The Xenia Quickstart guide also notes that OpenGL and Microsoft Direct3D 11 or lower-based games are not supported. Many later Xbox 360 games rely on Advanced Vector Extensions 2 (AVX2), a x86 instruction set extension introduced with Intel's Haswell CPUs in 2013.

Rosetta 2 and AVX2 gotchas

But there's a small problem. The macOS x86 emulator Rosetta 2 doesn't advertise that it supports AVX2. So when you try to run Xenia on an Apple Silicon Mac in Crossover, it thinks it can't run because the hardware doesn't support AVX2.

The current official release version of Xenia won't work on Apple Silicon Macs. Some -- but not all -- of these issues have been addressed in Rosetta 2 in the macOS Sequoia beta.

To get around this, Reddit user xgreybaron created a special patched version of Xenia. You'll need to get the patched version in order to run it in CrossOver on Apple Silicon Macs.

The patched version compensates for the lack of advertised AVX2 support in Rosetta 2, which will allow it to run in CrossOver on Apple Silicon Macs. Not all Xbox 360 games will work with Xenia in CrossOver on the Sequoia beta, and others may run with glitches.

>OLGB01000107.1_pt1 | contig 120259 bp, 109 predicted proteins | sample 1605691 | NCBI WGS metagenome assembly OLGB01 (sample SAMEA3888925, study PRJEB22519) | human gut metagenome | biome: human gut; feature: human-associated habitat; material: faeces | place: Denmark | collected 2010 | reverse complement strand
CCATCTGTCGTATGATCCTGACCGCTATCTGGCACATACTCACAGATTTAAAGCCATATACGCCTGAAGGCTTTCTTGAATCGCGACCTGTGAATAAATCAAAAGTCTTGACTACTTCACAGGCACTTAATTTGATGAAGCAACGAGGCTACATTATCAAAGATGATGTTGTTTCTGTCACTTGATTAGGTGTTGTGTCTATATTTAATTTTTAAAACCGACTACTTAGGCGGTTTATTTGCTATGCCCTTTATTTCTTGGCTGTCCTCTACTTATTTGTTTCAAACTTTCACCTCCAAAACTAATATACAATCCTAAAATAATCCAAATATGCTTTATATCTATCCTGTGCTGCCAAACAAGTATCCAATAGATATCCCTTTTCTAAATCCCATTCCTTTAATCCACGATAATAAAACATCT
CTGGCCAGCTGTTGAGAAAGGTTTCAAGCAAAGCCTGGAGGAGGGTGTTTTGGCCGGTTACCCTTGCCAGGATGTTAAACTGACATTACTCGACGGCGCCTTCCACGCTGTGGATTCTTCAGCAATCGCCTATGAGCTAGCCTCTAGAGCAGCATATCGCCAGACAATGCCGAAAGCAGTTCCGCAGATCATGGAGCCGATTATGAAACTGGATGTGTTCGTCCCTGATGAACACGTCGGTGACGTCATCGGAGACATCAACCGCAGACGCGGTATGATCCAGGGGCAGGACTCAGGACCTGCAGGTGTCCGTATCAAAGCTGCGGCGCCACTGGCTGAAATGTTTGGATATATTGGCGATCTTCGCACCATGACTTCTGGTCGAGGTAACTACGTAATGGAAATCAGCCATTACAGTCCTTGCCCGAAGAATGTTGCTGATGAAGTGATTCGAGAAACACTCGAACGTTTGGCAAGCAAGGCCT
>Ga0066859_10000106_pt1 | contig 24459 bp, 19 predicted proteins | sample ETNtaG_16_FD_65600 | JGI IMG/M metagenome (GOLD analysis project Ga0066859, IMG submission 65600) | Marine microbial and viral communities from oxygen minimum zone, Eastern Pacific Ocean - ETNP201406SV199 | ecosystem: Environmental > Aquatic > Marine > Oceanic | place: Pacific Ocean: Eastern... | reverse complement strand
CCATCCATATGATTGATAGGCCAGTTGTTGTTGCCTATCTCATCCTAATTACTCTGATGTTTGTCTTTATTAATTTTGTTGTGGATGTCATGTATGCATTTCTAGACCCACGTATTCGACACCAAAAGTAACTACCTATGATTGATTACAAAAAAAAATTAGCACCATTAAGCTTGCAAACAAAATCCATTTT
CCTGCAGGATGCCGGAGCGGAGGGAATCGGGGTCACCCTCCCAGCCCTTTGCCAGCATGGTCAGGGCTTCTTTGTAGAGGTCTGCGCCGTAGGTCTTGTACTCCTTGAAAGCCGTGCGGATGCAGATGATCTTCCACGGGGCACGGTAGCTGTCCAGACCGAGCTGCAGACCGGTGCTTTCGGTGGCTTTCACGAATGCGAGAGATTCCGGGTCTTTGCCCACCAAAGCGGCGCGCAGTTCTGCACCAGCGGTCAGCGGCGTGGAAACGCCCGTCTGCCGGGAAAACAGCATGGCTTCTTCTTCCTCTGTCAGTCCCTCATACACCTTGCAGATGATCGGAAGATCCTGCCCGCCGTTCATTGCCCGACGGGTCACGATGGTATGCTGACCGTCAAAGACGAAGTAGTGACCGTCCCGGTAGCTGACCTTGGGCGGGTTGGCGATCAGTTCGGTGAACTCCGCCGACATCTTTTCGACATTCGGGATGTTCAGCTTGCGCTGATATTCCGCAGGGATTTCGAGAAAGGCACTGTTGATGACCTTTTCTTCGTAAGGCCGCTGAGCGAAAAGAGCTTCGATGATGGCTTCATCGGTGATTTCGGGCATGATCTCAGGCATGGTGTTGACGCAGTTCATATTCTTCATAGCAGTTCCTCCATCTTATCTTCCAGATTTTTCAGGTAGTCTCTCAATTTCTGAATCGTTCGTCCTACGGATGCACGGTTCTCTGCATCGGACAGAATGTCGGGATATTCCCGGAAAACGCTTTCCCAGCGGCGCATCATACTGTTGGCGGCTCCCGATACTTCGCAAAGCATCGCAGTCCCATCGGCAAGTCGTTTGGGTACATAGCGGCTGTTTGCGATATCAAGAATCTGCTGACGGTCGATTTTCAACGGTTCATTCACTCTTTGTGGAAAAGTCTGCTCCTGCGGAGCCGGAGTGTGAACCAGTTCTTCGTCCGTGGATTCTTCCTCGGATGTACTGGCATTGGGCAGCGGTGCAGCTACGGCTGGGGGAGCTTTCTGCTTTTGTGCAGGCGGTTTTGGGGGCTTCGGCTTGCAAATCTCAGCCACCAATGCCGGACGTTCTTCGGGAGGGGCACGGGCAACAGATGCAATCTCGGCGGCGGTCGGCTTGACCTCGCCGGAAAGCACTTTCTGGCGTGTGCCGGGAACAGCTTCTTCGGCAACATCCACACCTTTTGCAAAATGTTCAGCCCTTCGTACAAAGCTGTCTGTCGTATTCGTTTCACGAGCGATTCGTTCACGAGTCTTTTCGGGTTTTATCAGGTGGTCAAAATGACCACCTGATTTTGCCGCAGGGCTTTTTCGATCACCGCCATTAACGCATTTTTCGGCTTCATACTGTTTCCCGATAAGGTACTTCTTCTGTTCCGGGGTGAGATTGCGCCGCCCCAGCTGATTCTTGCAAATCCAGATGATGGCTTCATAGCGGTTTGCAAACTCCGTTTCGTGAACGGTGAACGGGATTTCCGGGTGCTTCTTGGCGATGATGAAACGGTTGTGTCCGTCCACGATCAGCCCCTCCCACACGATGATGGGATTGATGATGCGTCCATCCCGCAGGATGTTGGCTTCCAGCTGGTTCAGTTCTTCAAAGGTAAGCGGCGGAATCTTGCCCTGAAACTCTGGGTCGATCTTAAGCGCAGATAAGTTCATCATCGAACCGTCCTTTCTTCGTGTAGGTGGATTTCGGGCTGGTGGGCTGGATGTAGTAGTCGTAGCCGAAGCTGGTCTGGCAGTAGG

But it essentially now works running on Sequoia as long as the game file is compatible.

How to run Xbox 360 game files in Xenia

To run Xbox 360 game files in Xenia, first download and install the CrossOver app in macOS Sequoia beta, configure it, then download and install the patched Xenia app from the Reddit page mentioned above. You'll need to unzip the downloaded Xenia file on your Mac, then add it to CrossOver.

CrossOver stores each app (or game) as a Bottle. To add an app to CrossOver you add a new Bottle via the Bottle-New Bottle menu item in the main menu bar. In the New Bottle sheet give the Bottle a name, and select a version of Windows to run it with.

CrossOver 24.x supports an amazing array of Windows versions - from Windows 98 all the way through Windows 11. And it supports 32-bit versions of Windows as well.

There are two items by default in the CrossOver launch window in the list on the left: Home and + Install. The Home item shows you a list of all the Bottles currently installed. The "+ Install" item allows you to install new apps.

Note the "+ Install" item doesn't actually provide any software: it simply tells you whether or not any given Windows app is supported by CrossOver. You still need to provide the installer disk or .iso file for each app.

Once you create a new Bottle, it appears in the "Bottles" list on the left side of CrossOver's main window. Single-click the new Bottle's name in the list to see its options.